Posted in: Library News and Events, Serendipity


Professor of History Gerry Herman Retires After 50 Years at Northeastern

Posted by: Andrew Begley


Just try to name a University committee that Gerry Herman hasn’t been involved with over the past half-century. Handbooks and contracts? He reviewed them. Strategic Plans? He helped plan them. Technology and distance learning initiatives? He championed them.

Herman first called Northeastern home as a graduate student in 1965. Since then, he has been on the cutting edge of  incorporating media into the  study and teaching of history. He taught courses on topics ranging from Western and World History to the History of Flight and Space Travel. Herman has given new meaning to the term “University Service,” serving as University Copyright Officer (1988-2012), Special Assistant to the Provost (1979-1987), and Special Assistant to University Counsel (1987-2012) in addition to chairing a host of committees and task forces. Herman has also been integral to the success of Holocaust Remembrance Week, serving on the Holocaust Awareness Committee from 1983-2013. Professor Herman retired from the University on July 1, 2015, but his impact will surely be felt for many years to come.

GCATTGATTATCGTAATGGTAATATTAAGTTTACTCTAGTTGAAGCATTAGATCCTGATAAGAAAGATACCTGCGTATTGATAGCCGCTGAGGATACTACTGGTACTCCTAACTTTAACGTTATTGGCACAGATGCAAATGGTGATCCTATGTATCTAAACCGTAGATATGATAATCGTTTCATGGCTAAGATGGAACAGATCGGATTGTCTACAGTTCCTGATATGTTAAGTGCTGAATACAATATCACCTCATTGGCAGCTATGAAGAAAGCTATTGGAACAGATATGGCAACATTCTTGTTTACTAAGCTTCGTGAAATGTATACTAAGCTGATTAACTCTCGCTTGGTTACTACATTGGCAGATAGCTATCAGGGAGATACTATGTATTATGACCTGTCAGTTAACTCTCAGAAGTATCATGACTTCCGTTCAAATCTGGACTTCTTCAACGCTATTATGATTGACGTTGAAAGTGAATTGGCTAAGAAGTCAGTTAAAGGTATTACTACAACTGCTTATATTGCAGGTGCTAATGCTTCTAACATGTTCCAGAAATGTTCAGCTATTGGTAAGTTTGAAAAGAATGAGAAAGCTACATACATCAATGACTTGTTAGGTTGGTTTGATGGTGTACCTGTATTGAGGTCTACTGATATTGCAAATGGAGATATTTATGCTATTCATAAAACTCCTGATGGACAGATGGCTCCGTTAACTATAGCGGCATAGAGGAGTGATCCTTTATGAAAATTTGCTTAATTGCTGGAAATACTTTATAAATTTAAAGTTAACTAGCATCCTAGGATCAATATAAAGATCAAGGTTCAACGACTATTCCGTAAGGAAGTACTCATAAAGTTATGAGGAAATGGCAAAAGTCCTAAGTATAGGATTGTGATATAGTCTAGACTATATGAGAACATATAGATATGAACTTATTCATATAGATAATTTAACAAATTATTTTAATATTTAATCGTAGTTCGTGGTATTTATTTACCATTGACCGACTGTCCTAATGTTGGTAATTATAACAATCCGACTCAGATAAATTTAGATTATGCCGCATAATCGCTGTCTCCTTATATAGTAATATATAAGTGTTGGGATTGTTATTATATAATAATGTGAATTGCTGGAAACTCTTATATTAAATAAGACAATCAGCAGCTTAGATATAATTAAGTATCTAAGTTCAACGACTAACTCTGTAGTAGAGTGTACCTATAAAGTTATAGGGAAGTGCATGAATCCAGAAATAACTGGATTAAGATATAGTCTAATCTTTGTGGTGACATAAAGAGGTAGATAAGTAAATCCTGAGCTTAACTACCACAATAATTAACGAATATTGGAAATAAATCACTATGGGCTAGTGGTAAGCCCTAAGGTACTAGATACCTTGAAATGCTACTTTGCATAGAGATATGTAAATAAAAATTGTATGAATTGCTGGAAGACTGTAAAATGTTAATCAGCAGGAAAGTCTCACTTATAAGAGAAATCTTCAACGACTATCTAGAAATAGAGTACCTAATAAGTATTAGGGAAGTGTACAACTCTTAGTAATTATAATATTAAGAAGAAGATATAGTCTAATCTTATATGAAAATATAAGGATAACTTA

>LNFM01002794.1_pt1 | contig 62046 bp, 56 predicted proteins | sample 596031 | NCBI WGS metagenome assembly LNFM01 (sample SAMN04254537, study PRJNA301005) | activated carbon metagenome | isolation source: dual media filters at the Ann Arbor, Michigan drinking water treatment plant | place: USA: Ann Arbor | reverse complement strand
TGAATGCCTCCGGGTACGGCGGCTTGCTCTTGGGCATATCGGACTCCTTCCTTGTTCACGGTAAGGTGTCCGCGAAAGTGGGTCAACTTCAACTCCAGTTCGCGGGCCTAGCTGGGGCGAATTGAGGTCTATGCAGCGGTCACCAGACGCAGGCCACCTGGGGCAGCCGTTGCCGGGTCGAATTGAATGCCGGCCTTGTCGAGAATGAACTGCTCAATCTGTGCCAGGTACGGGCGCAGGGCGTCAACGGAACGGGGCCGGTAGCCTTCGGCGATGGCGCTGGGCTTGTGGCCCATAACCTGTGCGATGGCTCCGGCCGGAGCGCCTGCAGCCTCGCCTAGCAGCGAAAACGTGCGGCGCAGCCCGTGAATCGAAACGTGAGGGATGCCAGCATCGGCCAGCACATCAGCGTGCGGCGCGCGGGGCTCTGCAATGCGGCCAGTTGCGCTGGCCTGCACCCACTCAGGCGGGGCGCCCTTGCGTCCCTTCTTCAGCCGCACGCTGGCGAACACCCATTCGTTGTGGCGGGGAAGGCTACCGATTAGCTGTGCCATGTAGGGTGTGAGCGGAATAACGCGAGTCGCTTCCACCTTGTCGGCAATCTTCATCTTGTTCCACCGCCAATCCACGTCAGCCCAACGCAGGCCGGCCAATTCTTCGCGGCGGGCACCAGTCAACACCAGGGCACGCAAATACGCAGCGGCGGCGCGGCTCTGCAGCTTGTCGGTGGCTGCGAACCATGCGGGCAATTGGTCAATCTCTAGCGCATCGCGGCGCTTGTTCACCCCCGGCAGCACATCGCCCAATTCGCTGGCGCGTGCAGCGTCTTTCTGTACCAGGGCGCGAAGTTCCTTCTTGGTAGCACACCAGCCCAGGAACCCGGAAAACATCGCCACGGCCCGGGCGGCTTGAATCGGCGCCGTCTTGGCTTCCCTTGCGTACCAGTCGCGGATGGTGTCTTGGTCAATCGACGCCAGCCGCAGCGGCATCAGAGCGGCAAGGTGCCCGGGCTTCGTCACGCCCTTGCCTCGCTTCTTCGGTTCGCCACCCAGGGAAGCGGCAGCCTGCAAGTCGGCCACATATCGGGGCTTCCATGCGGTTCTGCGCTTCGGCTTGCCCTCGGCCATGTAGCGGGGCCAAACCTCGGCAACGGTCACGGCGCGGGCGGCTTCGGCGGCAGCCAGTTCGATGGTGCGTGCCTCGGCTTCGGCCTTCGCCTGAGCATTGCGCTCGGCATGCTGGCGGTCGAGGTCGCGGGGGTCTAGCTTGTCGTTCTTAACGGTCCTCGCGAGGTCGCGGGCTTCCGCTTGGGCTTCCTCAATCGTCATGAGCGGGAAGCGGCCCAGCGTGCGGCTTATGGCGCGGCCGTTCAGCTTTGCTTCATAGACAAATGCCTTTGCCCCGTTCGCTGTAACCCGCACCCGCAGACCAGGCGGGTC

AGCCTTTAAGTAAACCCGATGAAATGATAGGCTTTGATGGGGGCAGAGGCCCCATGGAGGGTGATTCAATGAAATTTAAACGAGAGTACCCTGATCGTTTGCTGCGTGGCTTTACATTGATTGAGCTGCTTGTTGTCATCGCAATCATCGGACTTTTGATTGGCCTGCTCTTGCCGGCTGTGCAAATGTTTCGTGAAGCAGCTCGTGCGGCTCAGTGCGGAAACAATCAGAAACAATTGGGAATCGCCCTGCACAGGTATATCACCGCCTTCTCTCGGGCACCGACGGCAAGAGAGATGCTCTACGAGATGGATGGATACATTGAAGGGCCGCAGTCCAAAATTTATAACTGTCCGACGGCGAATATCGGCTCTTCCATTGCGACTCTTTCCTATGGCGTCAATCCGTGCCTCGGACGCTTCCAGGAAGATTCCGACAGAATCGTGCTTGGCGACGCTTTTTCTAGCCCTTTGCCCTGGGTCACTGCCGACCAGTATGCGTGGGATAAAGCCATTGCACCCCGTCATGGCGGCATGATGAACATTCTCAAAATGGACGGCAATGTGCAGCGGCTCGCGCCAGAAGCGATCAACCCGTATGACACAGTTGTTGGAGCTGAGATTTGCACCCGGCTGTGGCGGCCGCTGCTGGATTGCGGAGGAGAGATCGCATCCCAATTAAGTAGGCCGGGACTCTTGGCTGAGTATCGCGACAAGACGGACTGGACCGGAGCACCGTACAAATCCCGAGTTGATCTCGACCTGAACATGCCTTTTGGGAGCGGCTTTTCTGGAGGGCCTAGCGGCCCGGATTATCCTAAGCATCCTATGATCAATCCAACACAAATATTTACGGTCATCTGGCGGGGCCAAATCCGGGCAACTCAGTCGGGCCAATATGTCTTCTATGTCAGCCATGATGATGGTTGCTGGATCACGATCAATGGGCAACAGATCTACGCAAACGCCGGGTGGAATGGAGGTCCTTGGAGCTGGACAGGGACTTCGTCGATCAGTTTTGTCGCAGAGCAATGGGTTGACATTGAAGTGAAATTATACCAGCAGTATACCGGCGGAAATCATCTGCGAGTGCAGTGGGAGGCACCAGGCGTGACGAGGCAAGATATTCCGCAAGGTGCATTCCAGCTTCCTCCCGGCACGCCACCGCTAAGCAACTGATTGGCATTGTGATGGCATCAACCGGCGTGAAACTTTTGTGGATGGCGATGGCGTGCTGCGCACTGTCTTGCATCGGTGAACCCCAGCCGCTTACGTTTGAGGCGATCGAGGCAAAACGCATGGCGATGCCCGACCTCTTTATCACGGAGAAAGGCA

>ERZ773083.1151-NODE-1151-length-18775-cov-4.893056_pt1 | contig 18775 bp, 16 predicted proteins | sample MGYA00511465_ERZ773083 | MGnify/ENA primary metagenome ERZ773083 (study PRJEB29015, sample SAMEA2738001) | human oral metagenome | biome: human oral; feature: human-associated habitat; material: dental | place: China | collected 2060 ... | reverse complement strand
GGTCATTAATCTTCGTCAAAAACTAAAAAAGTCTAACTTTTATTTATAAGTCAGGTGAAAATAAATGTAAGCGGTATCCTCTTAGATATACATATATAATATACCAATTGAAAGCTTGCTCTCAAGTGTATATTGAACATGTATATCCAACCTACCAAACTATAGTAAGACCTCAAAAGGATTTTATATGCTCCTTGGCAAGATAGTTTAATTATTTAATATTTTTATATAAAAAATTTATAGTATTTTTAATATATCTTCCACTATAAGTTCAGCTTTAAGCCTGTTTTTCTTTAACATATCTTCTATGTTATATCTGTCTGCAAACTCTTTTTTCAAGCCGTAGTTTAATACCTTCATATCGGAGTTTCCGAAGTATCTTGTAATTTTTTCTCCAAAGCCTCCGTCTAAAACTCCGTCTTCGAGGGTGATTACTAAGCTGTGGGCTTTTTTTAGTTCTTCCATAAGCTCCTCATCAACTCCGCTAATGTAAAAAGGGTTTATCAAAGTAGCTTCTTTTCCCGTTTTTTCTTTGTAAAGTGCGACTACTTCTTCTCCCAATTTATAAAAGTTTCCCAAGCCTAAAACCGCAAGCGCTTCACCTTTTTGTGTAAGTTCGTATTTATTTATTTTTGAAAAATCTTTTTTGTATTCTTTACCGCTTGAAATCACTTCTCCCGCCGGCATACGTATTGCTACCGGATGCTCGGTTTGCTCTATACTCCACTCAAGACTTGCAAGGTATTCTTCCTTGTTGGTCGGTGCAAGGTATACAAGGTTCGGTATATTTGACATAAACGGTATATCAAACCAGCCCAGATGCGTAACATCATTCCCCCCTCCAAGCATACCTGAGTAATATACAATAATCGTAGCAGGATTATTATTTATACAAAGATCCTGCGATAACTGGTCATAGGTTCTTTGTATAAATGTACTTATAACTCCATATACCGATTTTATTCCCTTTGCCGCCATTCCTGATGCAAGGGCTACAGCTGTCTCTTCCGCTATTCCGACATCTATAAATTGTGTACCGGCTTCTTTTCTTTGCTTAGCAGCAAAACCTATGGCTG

Herman’s professional papers and records (the Gerald H. Herman Papers) are preserved in the Archives and Special Collections Department in Snell Library.


Herman teaching an honors seminar in 1984.

Professor Herman in 1975.

Herman and President Richard Freeland at the inaugural NUTV broadcast, April 1997.

Posted in: Archives and Special Collections, History, Serendipity


The Theater Offensive: 25 Years of Gay Theater, Bold Pride, Conscious Intersectionality, and #BlackLivesMatter

Posted by: Kieran McGhee


Northeastern’s Special Collections and Archives preserves The Theater Offensive Records, a prominent gay theater troupe that has long been a defining presence with the Boston gay community. Founded by Abe Rybeck in 1989, the Theater Offensive boasts that they are “Twenty-Five Years BOLD” this year. From  the OUT on the Edge festival, to championing AIDS Awareness in the Fenway in the early 1990’s, to the queer cabaret band, Adult Children of Heterosexuals, the Theater Offensive celebrates their fearlessness and has never shied from political activism and social justice, making this collection wholly unique and incredibly modern – even with its quarter century time stamp.